First of the 2016 Tote Boards posted

The 2016 Design Patent Toteboard has been posted.

The response periods for the 2016 Utility Patent and 2016 Trademark toteboards is being extended from January 20 to January 23.

Several well-known firms that do trademark prosecution have not yet responded.  If you know someone at one of these firms, you might want to pass along a reminder to them.  These include:

  • K&L Gates
  • Leydig Voit
  • Banner & Witcoff
  • Head, Johnson & Kachigian
  • Antionette M Tease PLLC
  • Andrus Intellectual Property Law
  • Lee & Hayes PLLC
  • Chernoff Vilhauer LLP
  • Dorsey & Whitney
  • Alston & Bird LLP
  • Arent Fox LLP
  • Baker Botts L.L.P.
  • Fross Zelnick

Get your numbers in for the 2016 design patent toteboard

A year ago I published the 2015 Design Patent Toteboard.  Now it’s time to finalize and publish the 2016 Design Patent Toteboard.

The goal of this toteboard is to list the firms that helped clients to obtain US design patents in 2016.  It will rank the firms according to the number of US design patents obtained.  Respondents are asked to report only US design patents for which the firm is listed on the front page of the granted patent.  Please respond by January 15, 2017.

To respond, click here.

Cambodia joins the Hague Agreement

Cambodia deposited its instrument of accession to the Hague Agreement on November 25, 2016.  This event brings the number of Hague Agreement members to 66.

Cambodia now belongs to all three of the filing mechanisms — Madrid Protocol (as of June 5, 3015), PCT (as of December 8, 2016), and the Hague Agreement (as of February 25, 2017).

The two-letter code for Cambodia is KH.

Who was quickest to report the Supreme Court design patent decision?

Old-timers like me will recall the old days when, to keep up to date about important developments like court decisions, the only choice was to subscribe to BNA’s PTCJ (Patent Trademark and Copyright Journal), a weekly print publication that at that time cost about $1000 per year.  The average delay between an important event and a subscriber’s learning of the event was on the order of 7-10 days.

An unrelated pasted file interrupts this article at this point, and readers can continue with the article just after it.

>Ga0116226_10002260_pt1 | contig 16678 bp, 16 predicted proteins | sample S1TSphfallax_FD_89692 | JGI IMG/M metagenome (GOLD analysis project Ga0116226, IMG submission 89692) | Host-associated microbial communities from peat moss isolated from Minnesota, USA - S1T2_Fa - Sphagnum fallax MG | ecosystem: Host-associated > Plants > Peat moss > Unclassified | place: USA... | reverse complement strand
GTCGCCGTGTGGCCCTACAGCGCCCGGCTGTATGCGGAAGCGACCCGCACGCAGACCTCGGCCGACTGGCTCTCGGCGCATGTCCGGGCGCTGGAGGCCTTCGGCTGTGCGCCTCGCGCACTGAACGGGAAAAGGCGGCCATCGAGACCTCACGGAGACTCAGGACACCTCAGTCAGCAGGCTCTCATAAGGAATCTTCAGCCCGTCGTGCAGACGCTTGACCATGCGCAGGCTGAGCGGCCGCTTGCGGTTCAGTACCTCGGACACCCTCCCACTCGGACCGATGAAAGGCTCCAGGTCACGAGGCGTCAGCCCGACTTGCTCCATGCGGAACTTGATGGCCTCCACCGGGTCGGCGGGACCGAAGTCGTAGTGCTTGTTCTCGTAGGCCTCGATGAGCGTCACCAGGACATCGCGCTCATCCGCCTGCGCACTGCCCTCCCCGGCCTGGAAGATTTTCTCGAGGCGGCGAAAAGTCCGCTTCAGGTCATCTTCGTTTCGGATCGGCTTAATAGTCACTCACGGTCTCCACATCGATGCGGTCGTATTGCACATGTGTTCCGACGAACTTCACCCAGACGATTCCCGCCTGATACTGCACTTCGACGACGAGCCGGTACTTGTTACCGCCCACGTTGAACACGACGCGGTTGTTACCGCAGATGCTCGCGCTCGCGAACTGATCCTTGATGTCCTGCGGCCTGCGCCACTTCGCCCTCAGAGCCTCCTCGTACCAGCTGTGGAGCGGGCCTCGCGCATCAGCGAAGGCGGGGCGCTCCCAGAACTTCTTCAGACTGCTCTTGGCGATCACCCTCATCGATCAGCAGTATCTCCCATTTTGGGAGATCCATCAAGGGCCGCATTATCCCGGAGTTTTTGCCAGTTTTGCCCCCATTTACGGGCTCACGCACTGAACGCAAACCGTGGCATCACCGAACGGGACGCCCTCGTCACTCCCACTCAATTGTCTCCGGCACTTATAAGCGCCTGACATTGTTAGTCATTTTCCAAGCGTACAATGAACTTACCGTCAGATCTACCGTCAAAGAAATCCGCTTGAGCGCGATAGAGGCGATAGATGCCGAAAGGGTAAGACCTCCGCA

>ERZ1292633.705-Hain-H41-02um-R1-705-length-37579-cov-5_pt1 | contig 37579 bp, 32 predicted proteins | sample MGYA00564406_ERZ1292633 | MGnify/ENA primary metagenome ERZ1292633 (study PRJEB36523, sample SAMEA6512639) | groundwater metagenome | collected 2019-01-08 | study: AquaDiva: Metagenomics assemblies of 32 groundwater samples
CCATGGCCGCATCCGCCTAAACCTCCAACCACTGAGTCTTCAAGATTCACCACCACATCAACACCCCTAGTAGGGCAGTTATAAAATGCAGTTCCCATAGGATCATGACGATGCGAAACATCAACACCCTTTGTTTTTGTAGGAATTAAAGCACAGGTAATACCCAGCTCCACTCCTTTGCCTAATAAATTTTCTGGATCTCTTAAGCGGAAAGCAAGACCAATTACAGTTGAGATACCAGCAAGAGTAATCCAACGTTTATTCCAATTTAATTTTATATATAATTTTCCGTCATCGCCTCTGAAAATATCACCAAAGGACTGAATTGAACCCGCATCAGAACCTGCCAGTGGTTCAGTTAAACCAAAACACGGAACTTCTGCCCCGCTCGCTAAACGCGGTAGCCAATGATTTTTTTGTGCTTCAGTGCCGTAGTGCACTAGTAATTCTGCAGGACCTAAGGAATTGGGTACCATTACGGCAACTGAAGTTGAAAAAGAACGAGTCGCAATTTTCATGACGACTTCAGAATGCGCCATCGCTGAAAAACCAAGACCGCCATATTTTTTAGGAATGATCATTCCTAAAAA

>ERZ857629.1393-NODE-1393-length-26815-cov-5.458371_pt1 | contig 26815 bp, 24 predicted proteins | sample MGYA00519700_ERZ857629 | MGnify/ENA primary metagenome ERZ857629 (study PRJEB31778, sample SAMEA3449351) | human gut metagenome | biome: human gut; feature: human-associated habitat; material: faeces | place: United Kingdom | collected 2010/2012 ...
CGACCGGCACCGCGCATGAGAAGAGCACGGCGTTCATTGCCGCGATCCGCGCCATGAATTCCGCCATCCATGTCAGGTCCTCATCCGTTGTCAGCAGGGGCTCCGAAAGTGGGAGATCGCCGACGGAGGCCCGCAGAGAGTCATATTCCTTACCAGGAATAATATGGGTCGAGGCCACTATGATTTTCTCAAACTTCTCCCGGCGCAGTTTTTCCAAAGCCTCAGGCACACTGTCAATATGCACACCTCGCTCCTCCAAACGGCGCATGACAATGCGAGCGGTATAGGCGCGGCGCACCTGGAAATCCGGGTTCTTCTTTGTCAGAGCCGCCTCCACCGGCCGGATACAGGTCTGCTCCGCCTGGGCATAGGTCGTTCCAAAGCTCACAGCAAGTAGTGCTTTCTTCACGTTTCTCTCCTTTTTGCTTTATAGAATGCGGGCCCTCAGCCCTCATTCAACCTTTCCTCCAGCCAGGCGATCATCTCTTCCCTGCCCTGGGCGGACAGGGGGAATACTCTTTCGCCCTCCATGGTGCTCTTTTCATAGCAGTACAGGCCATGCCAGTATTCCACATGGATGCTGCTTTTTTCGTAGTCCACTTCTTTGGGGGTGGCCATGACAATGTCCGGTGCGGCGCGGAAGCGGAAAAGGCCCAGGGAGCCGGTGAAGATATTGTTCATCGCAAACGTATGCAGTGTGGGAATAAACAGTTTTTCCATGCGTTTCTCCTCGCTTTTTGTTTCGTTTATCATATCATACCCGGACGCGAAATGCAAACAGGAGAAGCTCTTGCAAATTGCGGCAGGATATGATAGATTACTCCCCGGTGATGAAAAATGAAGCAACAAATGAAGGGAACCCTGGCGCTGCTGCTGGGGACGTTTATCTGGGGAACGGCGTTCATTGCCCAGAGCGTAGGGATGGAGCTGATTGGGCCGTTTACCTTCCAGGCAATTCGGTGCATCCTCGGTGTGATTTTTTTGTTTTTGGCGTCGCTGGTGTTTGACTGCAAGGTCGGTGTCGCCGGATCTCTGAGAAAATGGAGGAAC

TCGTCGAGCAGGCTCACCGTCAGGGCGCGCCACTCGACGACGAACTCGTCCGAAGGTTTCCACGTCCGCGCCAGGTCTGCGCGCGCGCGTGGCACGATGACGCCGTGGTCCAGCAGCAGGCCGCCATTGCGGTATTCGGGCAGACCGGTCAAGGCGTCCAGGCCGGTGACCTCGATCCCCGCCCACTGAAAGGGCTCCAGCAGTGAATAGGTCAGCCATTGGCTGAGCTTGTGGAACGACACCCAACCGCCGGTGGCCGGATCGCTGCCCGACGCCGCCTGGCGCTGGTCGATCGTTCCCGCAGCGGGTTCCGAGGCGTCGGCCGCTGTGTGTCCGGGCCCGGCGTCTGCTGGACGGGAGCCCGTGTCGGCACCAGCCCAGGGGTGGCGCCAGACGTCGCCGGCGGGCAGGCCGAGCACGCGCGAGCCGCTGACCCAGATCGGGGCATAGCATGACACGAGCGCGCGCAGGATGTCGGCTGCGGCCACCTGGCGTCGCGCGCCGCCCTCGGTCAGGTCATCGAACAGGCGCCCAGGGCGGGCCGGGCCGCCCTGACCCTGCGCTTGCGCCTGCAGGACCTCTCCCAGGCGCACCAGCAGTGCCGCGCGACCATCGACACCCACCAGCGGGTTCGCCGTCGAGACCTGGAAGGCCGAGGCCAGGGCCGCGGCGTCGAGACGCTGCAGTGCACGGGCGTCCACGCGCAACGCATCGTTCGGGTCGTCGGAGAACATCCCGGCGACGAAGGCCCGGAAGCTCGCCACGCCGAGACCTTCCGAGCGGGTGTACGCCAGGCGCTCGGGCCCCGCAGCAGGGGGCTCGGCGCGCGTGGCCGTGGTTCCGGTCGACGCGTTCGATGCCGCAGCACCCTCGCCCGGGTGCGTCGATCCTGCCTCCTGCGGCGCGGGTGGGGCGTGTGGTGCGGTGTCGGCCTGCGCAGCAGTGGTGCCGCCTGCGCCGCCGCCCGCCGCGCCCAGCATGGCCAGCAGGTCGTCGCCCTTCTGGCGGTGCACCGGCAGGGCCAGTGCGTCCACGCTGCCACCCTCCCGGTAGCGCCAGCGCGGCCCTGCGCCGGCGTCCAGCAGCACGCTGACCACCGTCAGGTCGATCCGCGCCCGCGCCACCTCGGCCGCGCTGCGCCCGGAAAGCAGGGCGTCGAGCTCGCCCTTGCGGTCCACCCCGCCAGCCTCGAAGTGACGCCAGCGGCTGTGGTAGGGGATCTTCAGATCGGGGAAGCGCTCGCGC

Nowadays of course we get our news via the Internet.  But it is interesting to see the great variation in how long it takes for news of an important event to get around depending upon the particular distribution channel.

I’ll take as an example yesterday’s important Supreme Court decision in Samsung v. Apple.  This is the first time in decades that the Supreme Court has taken up a design patent case, and the outcome is an important one for the world of design patents.  (I blogged about the decision yesterday.)

The first place that this event got reported was the mailing list of the AIPLA Industrial Designs committee, at 9:34 AM Mountain Time.  The poster was James Aquilina, vice-chair of that committee, and the result was that all of the members of that AIPLA committee learned of this development within minutes of the Supreme Court’s release of the decision.

The second place that this event got reported was the Industrial Designs listserv, at 10:46 AM Mountain Time.  The poster was alert listserv member Margaret Polson, and the result was all of the members of that listserv learned of this development.  (If you have not already done so, you should join the Industrial Designs listserv, which is free of charge.)

The third place that this event got reported was the Patentpractice listserv (sponsored by Washburn University School of Law), at 11:11 AM Mountain Time.  The poster was alert listserv member Rick Neifeld, and the result was that all of the members of that listserv learned of this development.

James, Margaret and Rick were each filing US design patent applications for clients long before it was fashionable to do so.  They scooped every mainstream publication including the New York Times and USA Today (mentioned below).

The fourth place that this event got reported was the email newsletter of the firm of McDonnell Boehnen Hulbert & Berghoff LLP (“MBHB Snippets“).  This was at 1:56 PM Mountain Time.